Officials eye remedy for collapsed pipe that caused Monroeville flood
Monroeville officials said a flood last week that trapped a woman in her Chevy Cavalier was the result of a collapsed drainage pipe under the Monroeville Plaza near William Penn Highway.
“The pipe rotted out, and with the debris getting down in there, it was restricting the flow of water,” Monroeville Public Works Director Mike Adams said.
Municipal officials will discuss whether to file a lawsuit against real estate firm Glimcher Group, in response to the failed storm water drainage system on Old William Penn Highway.
One of three things could happen, said Monroeville Councilman Ron Harvey, who also is the fire chief at Monroeville Volunteer Fire Company No. 5: “We can leave it like it is, and it's going to happen again; the property owner could get it fixed, or the municipality could fix it and sue the property owner for the money,” Harvey said.
Glimcher Group property manager Mary Kozy referred questions about the property to Pittsburgh-based attorney Jon Kamin, who could not be reached for comment, as of Tuesday.
Monroeville firefighters responded to reports Aug. 3 that a woman was trapped as water rose around her car.
Connie McClain, of Monroeville, said she attempted to drive through what looked like a small amount of water when her car stalled.
“There wasn't water rushing down street,” McClain said. “I could have walked out, but a couple people standing nearby told me to stay in the car.”
Harvey said the scenario was more dangerous than McClain thought, based on reports from firefighters at the scene.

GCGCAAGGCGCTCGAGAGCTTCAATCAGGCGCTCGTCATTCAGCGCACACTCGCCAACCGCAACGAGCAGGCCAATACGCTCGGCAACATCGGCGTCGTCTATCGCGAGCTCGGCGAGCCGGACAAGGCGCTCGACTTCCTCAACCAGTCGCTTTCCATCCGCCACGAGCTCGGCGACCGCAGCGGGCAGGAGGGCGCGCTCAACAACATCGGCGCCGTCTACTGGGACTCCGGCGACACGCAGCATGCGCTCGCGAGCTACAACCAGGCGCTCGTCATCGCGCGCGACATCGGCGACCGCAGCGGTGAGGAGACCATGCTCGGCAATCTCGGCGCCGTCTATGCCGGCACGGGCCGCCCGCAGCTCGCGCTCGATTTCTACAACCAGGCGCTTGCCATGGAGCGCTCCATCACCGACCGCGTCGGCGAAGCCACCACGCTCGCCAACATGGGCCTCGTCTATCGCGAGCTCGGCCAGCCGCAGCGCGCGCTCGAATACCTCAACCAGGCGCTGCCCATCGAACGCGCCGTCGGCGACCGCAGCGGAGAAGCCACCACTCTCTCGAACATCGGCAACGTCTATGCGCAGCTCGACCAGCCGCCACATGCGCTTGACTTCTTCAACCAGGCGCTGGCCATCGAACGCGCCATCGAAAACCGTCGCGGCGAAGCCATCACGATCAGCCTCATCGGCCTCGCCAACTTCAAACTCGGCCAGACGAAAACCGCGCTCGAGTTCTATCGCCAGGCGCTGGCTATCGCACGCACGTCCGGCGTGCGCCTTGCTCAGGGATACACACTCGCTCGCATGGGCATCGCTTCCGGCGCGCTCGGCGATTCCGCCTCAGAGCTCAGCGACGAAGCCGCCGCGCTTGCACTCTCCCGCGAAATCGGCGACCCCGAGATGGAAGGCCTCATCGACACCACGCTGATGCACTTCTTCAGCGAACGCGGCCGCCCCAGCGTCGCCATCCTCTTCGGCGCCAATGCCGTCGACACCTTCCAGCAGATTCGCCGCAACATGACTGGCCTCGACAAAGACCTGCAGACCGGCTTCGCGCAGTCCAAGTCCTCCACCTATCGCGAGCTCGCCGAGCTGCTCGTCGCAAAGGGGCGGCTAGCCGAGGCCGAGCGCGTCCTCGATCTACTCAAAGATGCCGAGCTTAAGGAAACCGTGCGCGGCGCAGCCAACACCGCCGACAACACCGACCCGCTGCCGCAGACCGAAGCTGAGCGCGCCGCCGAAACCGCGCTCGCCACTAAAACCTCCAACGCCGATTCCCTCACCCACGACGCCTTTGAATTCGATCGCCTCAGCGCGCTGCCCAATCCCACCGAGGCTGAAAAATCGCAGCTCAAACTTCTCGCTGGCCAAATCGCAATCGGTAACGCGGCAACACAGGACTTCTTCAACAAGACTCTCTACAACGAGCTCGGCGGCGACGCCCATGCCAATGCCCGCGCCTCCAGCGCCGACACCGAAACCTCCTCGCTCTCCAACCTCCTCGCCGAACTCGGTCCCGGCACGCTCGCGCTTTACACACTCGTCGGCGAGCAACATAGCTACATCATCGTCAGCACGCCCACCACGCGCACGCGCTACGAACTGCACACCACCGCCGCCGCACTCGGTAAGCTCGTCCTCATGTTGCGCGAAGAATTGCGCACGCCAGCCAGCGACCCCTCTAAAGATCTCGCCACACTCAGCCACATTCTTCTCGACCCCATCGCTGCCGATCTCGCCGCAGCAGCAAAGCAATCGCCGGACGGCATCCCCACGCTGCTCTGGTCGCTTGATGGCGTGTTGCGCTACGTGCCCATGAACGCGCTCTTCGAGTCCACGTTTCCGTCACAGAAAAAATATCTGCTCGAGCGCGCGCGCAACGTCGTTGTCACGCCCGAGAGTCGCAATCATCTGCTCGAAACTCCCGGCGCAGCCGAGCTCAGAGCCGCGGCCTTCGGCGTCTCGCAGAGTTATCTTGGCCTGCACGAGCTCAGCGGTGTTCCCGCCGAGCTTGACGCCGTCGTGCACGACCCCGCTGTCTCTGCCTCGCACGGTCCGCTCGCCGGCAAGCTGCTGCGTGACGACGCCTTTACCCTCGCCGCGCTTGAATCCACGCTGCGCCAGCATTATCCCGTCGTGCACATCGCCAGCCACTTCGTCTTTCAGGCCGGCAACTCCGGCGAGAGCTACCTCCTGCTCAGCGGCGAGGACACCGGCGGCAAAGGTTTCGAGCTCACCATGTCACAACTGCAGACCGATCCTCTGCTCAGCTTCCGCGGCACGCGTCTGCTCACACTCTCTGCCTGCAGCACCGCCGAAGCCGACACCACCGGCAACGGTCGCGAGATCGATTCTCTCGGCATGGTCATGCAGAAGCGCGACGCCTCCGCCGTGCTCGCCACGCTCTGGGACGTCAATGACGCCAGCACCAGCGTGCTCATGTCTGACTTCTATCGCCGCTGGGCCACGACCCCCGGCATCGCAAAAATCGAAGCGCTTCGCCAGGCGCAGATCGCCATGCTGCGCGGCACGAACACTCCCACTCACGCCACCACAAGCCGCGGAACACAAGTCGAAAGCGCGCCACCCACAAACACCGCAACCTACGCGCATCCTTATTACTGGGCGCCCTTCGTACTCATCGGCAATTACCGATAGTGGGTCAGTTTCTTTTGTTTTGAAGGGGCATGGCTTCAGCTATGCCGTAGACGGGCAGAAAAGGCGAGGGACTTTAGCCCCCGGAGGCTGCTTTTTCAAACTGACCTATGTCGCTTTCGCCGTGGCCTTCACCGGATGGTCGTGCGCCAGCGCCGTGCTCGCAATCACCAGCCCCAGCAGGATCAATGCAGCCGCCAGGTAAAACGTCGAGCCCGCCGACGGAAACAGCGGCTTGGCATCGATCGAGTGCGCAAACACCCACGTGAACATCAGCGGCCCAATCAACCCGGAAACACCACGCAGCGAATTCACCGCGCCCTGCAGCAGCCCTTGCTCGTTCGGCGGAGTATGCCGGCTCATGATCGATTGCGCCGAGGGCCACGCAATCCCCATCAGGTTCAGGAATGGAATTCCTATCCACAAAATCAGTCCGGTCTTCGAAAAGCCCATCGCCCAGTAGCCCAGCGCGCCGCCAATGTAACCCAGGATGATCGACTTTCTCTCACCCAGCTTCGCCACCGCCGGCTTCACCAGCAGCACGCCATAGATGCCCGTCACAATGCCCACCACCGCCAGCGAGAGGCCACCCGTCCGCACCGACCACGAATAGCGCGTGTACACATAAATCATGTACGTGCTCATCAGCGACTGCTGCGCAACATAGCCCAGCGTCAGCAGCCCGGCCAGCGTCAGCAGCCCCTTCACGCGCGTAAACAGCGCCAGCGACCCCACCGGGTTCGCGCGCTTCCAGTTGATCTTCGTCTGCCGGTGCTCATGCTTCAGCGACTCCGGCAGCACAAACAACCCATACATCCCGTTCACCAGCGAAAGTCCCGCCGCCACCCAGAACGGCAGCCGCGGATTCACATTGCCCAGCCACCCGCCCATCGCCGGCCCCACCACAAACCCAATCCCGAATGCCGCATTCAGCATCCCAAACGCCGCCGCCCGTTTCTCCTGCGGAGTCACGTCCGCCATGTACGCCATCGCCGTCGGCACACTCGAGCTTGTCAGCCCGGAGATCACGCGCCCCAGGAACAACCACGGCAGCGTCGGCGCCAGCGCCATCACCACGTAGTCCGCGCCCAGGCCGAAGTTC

“The top of the water might have looked OK,” said Harvey, “But the water was still trying to drain, so there was an undertow there.”
The collapse in the plaza parking lot occurred nearly three years after a sinkhole formed in the same parking lot.
The sinkhole — at least 30 feet deep and 30 feet wide — formed in September 2011 at the entrance of Giant Eagle and became an issue for residents who voiced their frustration at council meetings.
Officials called it a safety hazard, as drivers were making illegal turns out of the parking lot to avoid a detour.
Property owners fixed a portion of the pipe and filled the sinkhole last summer.
Harvey said all parties involved were fortunate that no one was hurt in last week's flooding.
“We're talking about a very dangerous situation,” Harvey said at an Aug. 7 council meeting. “And not just for motorists who drive through that intersection.”
McClain said insurance will cover the damage to her car and she doesn't plan to pursue legal action. “It was my fault for driving into the water,” she said.
Kyle Lawson is a staff writer for Trib Total Media. He can be reached at 412-871-2369 or email@example.com.